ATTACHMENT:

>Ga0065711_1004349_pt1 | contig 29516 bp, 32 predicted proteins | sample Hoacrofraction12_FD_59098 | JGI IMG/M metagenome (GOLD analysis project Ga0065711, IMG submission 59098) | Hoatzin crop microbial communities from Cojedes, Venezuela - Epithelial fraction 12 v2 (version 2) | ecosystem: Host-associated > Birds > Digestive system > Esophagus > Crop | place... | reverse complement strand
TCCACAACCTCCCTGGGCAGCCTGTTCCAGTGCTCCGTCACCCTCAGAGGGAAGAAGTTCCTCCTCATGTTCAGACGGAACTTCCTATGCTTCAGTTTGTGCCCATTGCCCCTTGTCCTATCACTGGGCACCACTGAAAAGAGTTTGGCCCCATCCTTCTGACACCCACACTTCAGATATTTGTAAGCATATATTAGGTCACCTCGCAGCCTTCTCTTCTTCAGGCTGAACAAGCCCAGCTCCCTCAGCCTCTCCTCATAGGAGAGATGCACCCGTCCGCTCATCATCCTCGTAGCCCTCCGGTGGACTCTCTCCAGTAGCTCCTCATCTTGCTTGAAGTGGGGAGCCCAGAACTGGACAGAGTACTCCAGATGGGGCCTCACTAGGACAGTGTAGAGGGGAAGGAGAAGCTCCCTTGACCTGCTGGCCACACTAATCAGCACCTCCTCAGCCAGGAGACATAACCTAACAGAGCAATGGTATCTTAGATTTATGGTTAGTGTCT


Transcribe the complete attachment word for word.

>Ga0065711_1004349_pt1 | contig 29516 bp, 32 predicted proteins | sample Hoacrofraction12_FD_59098 | JGI IMG/M metagenome (GOLD analysis project Ga0065711, IMG submission 59098) | Hoatzin crop microbial communities from Cojedes, Venezuela - Epithelial fraction 12 v2 (version 2) | ecosystem: Host-associated > Birds > Digestive system > Esophagus > Crop | place... | reverse complement strand
TCCACAACCTCCCTGGGCAGCCTGTTCCAGTGCTCCGTCACCCTCAGAGGGAAGAAGTTCCTCCTCATGTTCAGACGGAACTTCCTATGCTTCAGTTTGTGCCCATTGCCCCTTGTCCTATCACTGGGCACCACTGAAAAGAGTTTGGCCCCATCCTTCTGACACCCACACTTCAGATATTTGTAAGCATATATTAGGTCACCTCGCAGCCTTCTCTTCTTCAGGCTGAACAAGCCCAGCTCCCTCAGCCTCTCCTCATAGGAGAGATGCACCCGTCCGCTCATCATCCTCGTAGCCCTCCGGTGGACTCTCTCCAGTAGCTCCTCATCTTGCTTGAAGTGGGGAGCCCAGAACTGGACAGAGTACTCCAGATGGGGCCTCACTAGGACAGTGTAGAGGGGAAGGAGAAGCTCCCTTGACCTGCTGGCCACACTAATCAGCACCTCCTCAGCCAGGAGACATAACCTAACAGAGCAATGGTATCTTAGATTTATGGTTAGTGTCT